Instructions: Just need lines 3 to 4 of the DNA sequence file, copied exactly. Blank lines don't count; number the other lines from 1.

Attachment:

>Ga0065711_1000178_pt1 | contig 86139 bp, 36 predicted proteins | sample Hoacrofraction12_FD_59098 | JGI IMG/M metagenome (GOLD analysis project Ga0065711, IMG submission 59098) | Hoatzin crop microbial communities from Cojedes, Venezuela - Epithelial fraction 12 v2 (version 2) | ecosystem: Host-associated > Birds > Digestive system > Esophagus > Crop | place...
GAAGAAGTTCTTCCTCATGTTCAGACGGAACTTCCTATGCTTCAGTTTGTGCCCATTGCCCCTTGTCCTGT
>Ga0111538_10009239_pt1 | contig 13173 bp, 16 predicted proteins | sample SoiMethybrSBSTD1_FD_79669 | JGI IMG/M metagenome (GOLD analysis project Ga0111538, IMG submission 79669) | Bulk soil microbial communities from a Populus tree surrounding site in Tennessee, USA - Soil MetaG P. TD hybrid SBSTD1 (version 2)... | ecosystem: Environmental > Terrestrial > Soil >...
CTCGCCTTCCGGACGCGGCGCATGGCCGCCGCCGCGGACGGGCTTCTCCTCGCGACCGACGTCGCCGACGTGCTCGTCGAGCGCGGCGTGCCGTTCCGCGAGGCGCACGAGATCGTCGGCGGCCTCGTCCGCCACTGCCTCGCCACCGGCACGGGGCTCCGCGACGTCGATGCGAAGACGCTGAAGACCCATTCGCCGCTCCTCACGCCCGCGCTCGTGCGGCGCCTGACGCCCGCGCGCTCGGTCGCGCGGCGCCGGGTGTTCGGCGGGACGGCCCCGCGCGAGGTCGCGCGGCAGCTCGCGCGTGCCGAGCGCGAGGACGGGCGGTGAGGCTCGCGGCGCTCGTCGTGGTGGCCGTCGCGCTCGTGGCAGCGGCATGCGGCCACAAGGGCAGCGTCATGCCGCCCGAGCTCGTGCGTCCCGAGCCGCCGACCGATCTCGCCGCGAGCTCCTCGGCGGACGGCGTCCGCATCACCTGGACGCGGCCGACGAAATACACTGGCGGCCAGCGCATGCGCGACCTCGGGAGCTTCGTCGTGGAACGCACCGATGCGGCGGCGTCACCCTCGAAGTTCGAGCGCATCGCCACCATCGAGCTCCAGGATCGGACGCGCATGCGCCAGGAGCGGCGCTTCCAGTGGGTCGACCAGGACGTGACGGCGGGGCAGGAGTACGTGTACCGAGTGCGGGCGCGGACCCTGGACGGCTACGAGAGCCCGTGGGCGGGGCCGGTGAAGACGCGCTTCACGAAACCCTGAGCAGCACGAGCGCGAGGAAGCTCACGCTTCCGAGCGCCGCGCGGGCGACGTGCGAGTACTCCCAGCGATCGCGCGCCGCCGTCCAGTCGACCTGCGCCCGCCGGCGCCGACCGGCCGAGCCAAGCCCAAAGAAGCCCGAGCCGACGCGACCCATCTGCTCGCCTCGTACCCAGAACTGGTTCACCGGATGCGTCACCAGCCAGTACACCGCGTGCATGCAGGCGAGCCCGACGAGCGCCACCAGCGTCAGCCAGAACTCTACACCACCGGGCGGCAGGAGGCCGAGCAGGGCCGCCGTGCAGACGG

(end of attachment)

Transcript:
>Ga0111538_10009239_pt1 | contig 13173 bp, 16 predicted proteins | sample SoiMethybrSBSTD1_FD_79669 | JGI IMG/M metagenome (GOLD analysis project Ga0111538, IMG submission 79669) | Bulk soil microbial communities from a Populus tree surrounding site in Tennessee, USA - Soil MetaG P. TD hybrid SBSTD1 (version 2)... | ecosystem: Environmental > Terrestrial > Soil >...
CTCGCCTTCCGGACGCGGCGCATGGCCGCCGCCGCGGACGGGCTTCTCCTCGCGACCGACGTCGCCGACGTGCTCGTCGAGCGCGGCGTGCCGTTCCGCGAGGCGCACGAGATCGTCGGCGGCCTCGTCCGCCACTGCCTCGCCACCGGCACGGGGCTCCGCGACGTCGATGCGAAGACGCTGAAGACCCATTCGCCGCTCCTCACGCCCGCGCTCGTGCGGCGCCTGACGCCCGCGCGCTCGGTCGCGCGGCGCCGGGTGTTCGGCGGGACGGCCCCGCGCGAGGTCGCGCGGCAGCTCGCGCGTGCCGAGCGCGAGGACGGGCGGTGAGGCTCGCGGCGCTCGTCGTGGTGGCCGTCGCGCTCGTGGCAGCGGCATGCGGCCACAAGGGCAGCGTCATGCCGCCCGAGCTCGTGCGTCCCGAGCCGCCGACCGATCTCGCCGCGAGCTCCTCGGCGGACGGCGTCCGCATCACCTGGACGCGGCCGACGAAATACACTGGCGGCCAGCGCATGCGCGACCTCGGGAGCTTCGTCGTGGAACGCACCGATGCGGCGGCGTCACCCTCGAAGTTCGAGCGCATCGCCACCATCGAGCTCCAGGATCGGACGCGCATGCGCCAGGAGCGGCGCTTCCAGTGGGTCGACCAGGACGTGACGGCGGGGCAGGAGTACGTGTACCGAGTGCGGGCGCGGACCCTGGACGGCTACGAGAGCCCGTGGGCGGGGCCGGTGAAGACGCGCTTCACGAAACCCTGAGCAGCACGAGCGCGAGGAAGCTCACGCTTCCGAGCGCCGCGCGGGCGACGTGCGAGTACTCCCAGCGATCGCGCGCCGCCGTCCAGTCGACCTGCGCCCGCCGGCGCCGACCGGCCGAGCCAAGCCCAAAGAAGCCCGAGCCGACGCGACCCATCTGCTCGCCTCGTACCCAGAACTGGTTCACCGGATGCGTCACCAGCCAGTACACCGCGTGCATGCAGGCGAGCCCGACGAGCGCCACCAGCGTCAGCCAGAACTCTACACCACCGGGCGGCAGGAGGCCGAGCAGGGCCGCCGTGCAGACGG